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Schuyler April 2011

I’ve had sleep issues since I was a kid. Maybe it was from staying up late listening to my transistor radio. I had to hear the latest Beatles stories from George Harrison’s sister on WBZ late at night. Or listen to the latest music on WLS late in the evening. At night time you could pick up AM stations from far away. Or maybe it was from staying up late on the weekends to watch movies till the stations went off the air. I was perpetually jet lagged without travelling. But both my parents had sleep problems so maybe I just come by it naturally. I’ve always thought there was something special about 3 AM whether I experienced that time because I hadn’t gone to sleep yet or because I had gotten up not long before that.

I have adjusted to a regular sleep pattern thanks to my dog, Schuyler, over the last year of her life. She no longer had full control of her bodily functions and had to be out by about 5 AM to try to be sure she did her business outside. I also carried her up and down the stairs to her yard. I am grateful to her for giving me structure. I do wish she had not gone through that misery during her last months. But she was always good natured about it, and let us know when it was time, and we were there with her to the end. I want to have the emotional intelligence of my dogs.

These days I still carry her legacy and go to bed and get up at the same time every day, but I may wake up extra early and maybe get back to sleep or not. Or on some occasions I may have trouble getting to sleep. I have a very active and talkative brain sometimes. Some nights both happen – fall asleep around midnight and wake up at 2. No worries. I have more flexibility these days. I remembered a friend who was a dairy farmer who would get up at 3 to take care of the cows. Then he would go back to bed for a few hours. That schedule works well, and I get to snuggle up on the couch with my dogs. Leo drapes across me like a weighted blanket, and Annie snores a steady rhythm. Both are very soothing.

The odd sleep pattern has always been conducive to odd dreams. I was dreaming in surround sound, technicolor and 3-D before I knew what all those terms meant. When I was a kid, I would sometimes have the exact same dream a year apart. When I started to look forward to the reruns, they stopped. I remember one that involved a tiger and the South Central Fair in Chase City. My favorites are flying dreams, but they are a rarity. What is really odd are all the time and geospatial jumps and anomalies. A couple of nights ago, I was watching a person drive along a country road in their car and park by a field. There were woods behind him, and the open field in front of him was apparently a golf course. He was to the left. To the right was a doctor’s office waiting room with lots of people in rows of chairs with a check-in window and a door to the left of the window leading to a hallway of all the offices. When the golfer teed off, all the people in the waiting room instinctively leaned to their right and covered their heads. I don’t know where the ball landed because there was a bounce to somewhere else and it had unquestioned continuity. During a nap this morning, I dreamed we were cleaning out a closet and found an old catalogue. I was so happy! I was hoping it was a Sears-Roebuck or a J. C. Penny Christmas catalogue. I really looked forward to those when I was a kid. I could spend hours looking at all the toys and decorations and amazing things in them. The online world of commerce just doesn’t have that same magic. And sometimes we even made the 70-mile drive to get to the real stores! Like the catalogues, the stores don’t exist anymore, either.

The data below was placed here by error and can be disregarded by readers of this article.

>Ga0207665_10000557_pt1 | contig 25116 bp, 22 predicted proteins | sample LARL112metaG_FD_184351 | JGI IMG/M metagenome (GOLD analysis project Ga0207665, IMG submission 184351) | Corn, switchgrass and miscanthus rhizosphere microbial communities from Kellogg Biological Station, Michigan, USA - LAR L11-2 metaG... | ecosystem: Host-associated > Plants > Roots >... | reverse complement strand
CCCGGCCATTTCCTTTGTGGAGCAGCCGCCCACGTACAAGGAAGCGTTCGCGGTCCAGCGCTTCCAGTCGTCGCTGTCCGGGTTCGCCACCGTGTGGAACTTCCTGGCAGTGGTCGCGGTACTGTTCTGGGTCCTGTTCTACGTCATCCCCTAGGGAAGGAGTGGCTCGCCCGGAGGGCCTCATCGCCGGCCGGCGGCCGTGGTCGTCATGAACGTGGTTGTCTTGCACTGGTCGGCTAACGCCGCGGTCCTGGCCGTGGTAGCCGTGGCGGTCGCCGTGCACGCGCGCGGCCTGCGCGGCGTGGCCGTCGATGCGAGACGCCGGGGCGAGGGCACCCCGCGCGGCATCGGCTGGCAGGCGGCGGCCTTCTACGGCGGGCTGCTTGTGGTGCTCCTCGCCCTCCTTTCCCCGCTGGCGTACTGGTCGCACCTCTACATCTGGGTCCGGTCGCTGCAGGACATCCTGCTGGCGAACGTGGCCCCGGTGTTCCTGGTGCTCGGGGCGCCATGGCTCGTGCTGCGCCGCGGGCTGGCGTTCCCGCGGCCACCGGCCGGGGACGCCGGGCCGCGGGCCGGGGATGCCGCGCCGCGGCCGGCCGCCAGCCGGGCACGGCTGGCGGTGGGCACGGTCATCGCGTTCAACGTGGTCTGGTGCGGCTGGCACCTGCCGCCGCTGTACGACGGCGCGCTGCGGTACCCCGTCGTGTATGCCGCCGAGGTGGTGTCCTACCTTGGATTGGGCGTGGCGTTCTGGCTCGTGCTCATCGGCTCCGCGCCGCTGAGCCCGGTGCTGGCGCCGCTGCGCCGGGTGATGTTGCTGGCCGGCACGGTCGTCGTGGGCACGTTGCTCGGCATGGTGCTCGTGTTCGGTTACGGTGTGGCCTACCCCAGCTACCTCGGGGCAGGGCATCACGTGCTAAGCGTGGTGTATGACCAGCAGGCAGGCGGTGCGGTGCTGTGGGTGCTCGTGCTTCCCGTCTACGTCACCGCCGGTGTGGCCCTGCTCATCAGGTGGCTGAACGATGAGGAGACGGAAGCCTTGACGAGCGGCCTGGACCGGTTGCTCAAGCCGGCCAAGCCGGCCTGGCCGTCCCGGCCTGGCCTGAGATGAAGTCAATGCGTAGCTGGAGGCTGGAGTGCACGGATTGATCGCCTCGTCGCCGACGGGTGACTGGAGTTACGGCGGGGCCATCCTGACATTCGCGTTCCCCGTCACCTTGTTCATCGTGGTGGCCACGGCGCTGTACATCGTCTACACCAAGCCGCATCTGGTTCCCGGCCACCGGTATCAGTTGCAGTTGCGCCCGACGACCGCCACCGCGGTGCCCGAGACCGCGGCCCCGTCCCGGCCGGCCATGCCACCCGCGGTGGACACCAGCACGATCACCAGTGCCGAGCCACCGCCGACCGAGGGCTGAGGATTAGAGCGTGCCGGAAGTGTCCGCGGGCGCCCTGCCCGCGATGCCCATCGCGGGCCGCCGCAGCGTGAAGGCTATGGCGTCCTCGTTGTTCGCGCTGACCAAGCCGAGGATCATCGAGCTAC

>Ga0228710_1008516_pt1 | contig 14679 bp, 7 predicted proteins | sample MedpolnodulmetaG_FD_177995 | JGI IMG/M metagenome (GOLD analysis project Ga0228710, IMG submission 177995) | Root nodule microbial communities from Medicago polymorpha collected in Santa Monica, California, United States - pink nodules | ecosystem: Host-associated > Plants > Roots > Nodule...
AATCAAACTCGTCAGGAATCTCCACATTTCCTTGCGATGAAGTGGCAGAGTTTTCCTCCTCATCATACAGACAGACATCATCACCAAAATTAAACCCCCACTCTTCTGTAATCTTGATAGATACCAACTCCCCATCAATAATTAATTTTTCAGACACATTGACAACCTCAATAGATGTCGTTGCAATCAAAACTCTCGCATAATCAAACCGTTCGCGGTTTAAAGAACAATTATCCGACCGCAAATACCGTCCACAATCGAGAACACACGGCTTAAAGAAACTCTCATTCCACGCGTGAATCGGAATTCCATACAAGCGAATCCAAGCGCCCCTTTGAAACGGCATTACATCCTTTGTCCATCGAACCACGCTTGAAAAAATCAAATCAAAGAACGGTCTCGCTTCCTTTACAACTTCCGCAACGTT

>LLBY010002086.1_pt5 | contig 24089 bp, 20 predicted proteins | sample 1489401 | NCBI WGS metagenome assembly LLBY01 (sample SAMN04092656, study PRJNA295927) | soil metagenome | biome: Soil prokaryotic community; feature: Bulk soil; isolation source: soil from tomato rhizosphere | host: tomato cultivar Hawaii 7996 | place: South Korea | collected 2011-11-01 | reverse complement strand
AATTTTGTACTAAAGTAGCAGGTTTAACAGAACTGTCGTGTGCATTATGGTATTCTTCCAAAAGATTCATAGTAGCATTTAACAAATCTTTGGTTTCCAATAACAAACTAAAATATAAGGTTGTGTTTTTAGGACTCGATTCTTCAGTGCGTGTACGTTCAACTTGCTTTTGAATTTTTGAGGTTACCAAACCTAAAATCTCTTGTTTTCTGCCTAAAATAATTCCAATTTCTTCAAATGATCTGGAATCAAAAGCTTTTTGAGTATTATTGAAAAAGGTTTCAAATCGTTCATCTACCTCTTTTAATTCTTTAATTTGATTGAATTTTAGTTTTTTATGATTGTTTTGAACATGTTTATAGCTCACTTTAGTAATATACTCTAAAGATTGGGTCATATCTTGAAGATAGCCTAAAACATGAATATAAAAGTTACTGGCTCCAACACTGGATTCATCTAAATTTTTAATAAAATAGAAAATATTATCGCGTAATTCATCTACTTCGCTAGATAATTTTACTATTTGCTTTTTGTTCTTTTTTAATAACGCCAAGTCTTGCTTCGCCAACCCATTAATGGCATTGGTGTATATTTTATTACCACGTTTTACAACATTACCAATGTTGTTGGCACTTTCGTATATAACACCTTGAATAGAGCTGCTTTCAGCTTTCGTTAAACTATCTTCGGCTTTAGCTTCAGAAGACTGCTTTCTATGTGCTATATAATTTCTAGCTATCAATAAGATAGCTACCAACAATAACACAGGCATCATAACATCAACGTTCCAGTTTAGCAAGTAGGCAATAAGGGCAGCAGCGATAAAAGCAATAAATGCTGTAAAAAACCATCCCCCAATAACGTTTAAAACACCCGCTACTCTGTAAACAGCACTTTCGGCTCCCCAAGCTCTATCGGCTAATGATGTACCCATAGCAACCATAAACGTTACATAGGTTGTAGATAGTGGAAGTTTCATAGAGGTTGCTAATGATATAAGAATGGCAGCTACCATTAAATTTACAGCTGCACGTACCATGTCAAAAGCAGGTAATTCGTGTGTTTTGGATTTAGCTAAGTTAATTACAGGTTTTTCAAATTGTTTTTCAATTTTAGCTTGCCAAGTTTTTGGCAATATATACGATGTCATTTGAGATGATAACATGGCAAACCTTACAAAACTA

In grad school I learned that people who saw Freud had Freudian dreams and those who saw Jung had Jungian dreams. I came to the conclusion that dreams were just the firings of neurons that acted sort of like rebooting your computer so it works better. When we don’t sleep and dream, our brains don’t work well. Maybe some dreams are the products of random neuronal firing or maybe the product of some obscure thing during the day you may or may not have even noticed. But some dreams are very memorable. My mother’s side of the family have what is sometimes referred to in the hills as “the sight.” They could see and know things they didn’t have access to. My mother’s last conversation before she died was with someone sitting in the corner of her hospital room that only she could see. Her lungs were giving out and she was on a bipap machine, so her words were inaudible. Her mother visited me in a dream to say goodbye back in 1971 on a Sunday morning. It turned out that she died at the same time she came to me in that dream.

Sometimes dreams can give us chances we don’t have in our waking lives. As a friend of mine used to say, “Sleep sweet.”

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